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Weekly Diet News Digest

by John McGran, Columnist

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I first interviewed fitness trainer Mike Levinson shortly before Father's Day. The image here shows Levinson in great shape, but he swears he only got that way after gaining 50 pounds with the birth of his first child. Levinson says he got his head back in the game and whittled away the weight while toning up.

His common sense matter-of-fact manner made me hungry for seconds, so last week I hunted down the author of Buff Dad: The 4-Week Fitness Game Plan For Real Guys (HCI), for this follow-up.

Ladies, don't be turned off by the title of Levinson's book -- or the fact these powerfoods are great for boosting testosterone and helping build muscle in men. Levinson promises women too will benefit from including the super 10 foods in their diet.

The Top 10 Testosterone Powerfoods

The Buff Dad Dietary Plan includes the 10 powerfoods. The 10 foods that boost testosterone levels naturally and help develop more muscle tone are:

1. Lean Beef

What’s Inside: Protein, iron, magnesium, zinc, saturated fat.

The Facts: “Few things have as positive an impact on testosterone levels as lean meats,” says Larrian Gillespie, retired assistant urology professor and author of many health and nutrition books. Beef specifically offers the added benefit of having high protein and zinc â€" two nutrients key to optimizing testosterone and muscle-building potential â€" in one source. While too much saturated fat is not a good thing, you require some to produce testosterone.

How to Get It: Grill or broil a lean cut of steak a few times a week.

2. Beans

What’s Inside: Protein, fiber, zinc.

The Facts: Beans pack a bigger shot of zinc than any other member of the veggie family; some (like baked beans) even rival the zinc content of red meat. Add it to a food that’s high in protein and fiber and low in fat, and you have a winning combo.

How to Get It: Baked beans, lima beans, navy beans, and kidney beans are all good choices. Canned versions are just as nutritious as dry.

3. Poultry

What’s Inside: Protein and little fat.

The Facts: “High-protein diets have a positive impact on muscle mass and thus testosterone levels,” says John E. Morley, director of the Division of Geriatric Medicine at St. Louis University. “High fat has the opposite effect.” So while chicken and turkey lack high zinc levels, their protein-to-fat ratios make them important to your diet.

How to Get It: Roast or grill skinless, boneless portions of turkey or chicken several times a week. Or choose chicken and turkey cold cuts for lunch.

4. Eggs (preferably egg whites)

What’s Inside: Protein and cholesterol.

The Facts: “Testosterone is synthesized from cholesterol, and as such, food containing cholesterol is a good source of building blocks for testosterone,” says Robert S. Tan, M.D., associate professor of geriatric medicine and andrologist at the University of Texas in Houston. (An andrologist specializes in male diseases, especially those affecting the male reproductive system.) Eggs are a source of pure, unadulterated cholesterol, and one recent study shows that the excess cholesterol in eggs isn’t as harmful as previously thought.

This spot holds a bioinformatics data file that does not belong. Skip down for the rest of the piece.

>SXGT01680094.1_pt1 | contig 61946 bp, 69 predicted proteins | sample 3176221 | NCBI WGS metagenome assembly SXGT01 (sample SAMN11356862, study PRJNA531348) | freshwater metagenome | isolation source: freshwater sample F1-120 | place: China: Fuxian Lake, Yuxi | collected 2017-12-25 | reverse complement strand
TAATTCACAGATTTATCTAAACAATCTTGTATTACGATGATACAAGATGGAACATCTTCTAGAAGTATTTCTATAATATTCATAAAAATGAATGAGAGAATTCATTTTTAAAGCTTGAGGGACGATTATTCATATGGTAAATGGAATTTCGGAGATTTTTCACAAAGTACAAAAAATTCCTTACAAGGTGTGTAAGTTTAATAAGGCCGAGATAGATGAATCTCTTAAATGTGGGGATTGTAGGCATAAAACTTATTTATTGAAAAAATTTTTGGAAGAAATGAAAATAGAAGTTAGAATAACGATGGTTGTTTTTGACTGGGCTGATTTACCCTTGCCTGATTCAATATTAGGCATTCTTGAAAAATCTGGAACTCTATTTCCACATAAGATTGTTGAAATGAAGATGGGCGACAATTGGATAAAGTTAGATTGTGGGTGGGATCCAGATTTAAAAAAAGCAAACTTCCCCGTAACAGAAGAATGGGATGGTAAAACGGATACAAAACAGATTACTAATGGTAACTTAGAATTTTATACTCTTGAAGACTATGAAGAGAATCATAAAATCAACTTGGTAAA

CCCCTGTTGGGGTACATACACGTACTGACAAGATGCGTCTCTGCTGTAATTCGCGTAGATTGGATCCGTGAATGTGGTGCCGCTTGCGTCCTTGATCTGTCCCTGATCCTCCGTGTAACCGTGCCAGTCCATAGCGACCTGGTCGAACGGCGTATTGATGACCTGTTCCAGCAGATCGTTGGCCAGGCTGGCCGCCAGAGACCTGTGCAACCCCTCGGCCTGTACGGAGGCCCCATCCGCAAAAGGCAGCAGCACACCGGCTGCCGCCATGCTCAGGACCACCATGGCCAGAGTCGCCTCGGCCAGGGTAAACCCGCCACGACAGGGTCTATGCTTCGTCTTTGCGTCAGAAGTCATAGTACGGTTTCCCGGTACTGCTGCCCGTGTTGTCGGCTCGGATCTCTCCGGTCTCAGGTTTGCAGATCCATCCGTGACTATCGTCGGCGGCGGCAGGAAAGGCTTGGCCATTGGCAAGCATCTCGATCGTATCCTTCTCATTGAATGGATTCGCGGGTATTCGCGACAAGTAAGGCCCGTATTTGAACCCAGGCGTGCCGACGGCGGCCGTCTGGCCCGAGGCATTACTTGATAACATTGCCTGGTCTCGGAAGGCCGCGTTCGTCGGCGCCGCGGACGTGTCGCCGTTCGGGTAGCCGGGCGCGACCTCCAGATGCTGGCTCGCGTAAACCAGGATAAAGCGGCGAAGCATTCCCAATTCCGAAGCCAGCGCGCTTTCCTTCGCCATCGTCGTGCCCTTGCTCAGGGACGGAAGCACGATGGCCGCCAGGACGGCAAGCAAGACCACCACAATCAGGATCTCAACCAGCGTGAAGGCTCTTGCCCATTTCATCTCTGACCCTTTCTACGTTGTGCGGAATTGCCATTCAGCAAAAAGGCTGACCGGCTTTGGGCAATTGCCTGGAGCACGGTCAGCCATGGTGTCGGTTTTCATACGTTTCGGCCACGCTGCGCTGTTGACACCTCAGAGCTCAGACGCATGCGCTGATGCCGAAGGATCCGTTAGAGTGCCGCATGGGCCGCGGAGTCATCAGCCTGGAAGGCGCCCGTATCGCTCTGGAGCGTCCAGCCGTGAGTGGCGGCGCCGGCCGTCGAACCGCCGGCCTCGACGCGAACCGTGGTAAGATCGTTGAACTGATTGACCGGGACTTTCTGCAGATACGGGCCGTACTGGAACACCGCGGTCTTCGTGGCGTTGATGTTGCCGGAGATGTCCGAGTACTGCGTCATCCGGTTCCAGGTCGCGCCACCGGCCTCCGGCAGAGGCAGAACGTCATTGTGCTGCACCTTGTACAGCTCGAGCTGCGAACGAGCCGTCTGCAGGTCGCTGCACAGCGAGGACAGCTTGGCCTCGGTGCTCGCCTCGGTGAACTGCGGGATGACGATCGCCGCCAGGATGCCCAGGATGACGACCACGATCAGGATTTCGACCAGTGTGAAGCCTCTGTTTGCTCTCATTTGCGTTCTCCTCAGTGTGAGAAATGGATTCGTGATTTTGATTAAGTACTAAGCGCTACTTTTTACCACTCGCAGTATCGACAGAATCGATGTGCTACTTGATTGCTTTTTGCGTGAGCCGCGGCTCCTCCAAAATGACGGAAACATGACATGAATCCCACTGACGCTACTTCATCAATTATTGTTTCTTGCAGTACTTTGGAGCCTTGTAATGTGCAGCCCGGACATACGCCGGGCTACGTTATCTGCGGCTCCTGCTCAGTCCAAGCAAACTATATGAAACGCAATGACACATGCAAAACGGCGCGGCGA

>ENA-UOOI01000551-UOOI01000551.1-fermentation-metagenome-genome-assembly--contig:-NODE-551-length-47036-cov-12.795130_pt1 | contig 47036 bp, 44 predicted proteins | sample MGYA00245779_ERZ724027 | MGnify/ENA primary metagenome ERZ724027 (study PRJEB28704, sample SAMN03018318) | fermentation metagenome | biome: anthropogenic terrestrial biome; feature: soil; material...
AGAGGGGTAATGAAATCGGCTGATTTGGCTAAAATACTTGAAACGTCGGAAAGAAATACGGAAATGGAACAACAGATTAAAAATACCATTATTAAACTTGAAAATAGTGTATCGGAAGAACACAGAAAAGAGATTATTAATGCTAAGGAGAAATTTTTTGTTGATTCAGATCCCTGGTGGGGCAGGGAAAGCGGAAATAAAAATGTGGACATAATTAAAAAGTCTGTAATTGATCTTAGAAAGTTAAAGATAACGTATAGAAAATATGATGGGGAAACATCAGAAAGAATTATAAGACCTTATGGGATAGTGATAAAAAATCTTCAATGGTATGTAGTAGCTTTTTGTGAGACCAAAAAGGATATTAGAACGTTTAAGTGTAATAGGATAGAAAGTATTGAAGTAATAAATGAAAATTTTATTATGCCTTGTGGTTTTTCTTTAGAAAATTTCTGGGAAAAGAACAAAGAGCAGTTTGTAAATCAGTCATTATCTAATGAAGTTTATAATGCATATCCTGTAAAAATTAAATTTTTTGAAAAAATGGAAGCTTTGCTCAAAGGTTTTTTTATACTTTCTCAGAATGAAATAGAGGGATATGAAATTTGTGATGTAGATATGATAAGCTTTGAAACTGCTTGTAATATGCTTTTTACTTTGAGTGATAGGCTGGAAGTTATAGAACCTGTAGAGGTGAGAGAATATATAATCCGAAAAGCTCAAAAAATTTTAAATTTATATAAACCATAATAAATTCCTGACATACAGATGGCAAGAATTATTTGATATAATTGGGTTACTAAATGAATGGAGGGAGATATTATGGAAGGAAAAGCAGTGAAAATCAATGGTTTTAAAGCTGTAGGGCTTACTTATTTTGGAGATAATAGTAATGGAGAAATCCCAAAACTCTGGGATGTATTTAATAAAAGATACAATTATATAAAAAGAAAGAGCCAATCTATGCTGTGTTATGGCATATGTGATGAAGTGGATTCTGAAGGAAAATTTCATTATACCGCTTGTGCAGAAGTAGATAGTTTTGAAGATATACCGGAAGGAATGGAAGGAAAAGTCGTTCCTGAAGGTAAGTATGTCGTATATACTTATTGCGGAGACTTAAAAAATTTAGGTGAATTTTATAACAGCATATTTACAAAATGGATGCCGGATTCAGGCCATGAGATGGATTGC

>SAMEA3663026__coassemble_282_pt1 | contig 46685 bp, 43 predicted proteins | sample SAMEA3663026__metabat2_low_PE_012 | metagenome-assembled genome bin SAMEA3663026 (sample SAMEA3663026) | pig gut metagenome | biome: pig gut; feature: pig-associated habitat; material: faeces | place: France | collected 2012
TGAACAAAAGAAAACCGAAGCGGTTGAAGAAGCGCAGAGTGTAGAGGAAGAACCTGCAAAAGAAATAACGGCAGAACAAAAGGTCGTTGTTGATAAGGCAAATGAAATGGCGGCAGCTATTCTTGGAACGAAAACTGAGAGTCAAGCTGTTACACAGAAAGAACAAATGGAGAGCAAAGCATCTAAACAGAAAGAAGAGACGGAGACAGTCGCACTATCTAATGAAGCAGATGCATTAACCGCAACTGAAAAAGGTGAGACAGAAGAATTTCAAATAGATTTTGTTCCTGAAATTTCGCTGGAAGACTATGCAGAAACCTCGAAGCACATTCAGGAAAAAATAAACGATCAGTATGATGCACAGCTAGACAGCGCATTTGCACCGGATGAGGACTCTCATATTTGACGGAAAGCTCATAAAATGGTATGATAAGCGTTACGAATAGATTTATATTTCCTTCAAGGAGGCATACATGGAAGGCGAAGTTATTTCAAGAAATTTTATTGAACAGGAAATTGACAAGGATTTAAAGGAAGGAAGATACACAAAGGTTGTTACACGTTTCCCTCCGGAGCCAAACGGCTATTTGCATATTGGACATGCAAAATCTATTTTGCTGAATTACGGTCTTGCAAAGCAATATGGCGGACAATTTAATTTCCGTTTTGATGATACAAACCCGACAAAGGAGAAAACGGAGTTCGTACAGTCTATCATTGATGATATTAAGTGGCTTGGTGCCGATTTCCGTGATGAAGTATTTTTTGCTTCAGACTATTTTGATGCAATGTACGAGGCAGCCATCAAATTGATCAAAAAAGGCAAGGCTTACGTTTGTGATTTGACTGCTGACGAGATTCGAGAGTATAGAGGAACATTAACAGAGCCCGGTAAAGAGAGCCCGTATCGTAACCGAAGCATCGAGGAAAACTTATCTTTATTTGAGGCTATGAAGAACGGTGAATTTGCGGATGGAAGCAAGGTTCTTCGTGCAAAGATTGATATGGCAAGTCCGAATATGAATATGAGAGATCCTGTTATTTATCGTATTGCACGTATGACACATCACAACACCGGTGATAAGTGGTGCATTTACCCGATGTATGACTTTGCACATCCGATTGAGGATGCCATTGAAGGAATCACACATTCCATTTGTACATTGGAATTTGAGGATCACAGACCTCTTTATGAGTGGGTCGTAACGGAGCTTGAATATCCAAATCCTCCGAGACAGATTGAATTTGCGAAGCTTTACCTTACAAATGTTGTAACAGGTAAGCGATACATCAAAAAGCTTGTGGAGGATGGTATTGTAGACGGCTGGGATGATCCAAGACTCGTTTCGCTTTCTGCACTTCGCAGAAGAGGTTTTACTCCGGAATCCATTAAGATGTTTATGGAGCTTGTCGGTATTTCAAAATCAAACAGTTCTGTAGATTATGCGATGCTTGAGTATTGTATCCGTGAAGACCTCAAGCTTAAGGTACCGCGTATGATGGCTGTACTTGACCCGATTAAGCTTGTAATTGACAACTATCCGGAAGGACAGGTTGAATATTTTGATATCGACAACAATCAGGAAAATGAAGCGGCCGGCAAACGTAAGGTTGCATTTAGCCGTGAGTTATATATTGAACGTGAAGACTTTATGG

How to Get It: Start your day with three or four eggs or egg whites cooked in olive oil or fat-free cooking spray. Egg whites are lower in calories and are recommended in most of the Buff Dad recipes.

5. Cottage Cheese (1 percent milk fat)

What’s Inside: Protein with very little fat.

The Facts: One cup of 1 percent cottage cheese has more protein and less fat than a serving of lean beef or chicken. Have it as a snack or with a meal for testosterone-boosting potential.

How to Get It: Eat 1 cup of cottage cheese each day. Add 1 teaspoon of cinnamon for extra flavor.

6. Broccoli

What’s Inside: Indole-3-carbinol, fiber.

The Facts: “Elevated estrogen levels lead to fat accumulation and can interfere with muscle growth,” says Chris Aceto, author of Championship Bodybuilding. In a clinical study, indole-3-carbinol found in broccoli reduced the female hormone estradiol by 50 percent in men, resulting in increased lean muscle and decreased fat.

How to Get It: Eat as many servings of broccoli as you can stomach.

7. Cabbage

What’s Inside: Indole-3-carbinol, fiber.

The Facts: In addition to exhibiting the same estradiol-restricting properties as other cruciferous vegetables, cabbage is high in fiber. Because fiber is satisfying, you eat less overall. Moreover, keeping weight down has an anti-estrogen impact.

How to Get It: Load up that fat-free brat with sauerkraut and have a side of slaw. (Just go easy on the mayo.)

8. Brussels Sprouts

What’s Inside: Indole-3-carbinol, fiber.

The Facts: Listen to your mom: Brussels sprouts do help you grow up big and strong. Like the other vegetables on the list, Brussels sprouts specifically target bad estrogen and pack in the fiber.

How to Get It: Hold your nose and power them down.

9. Garlic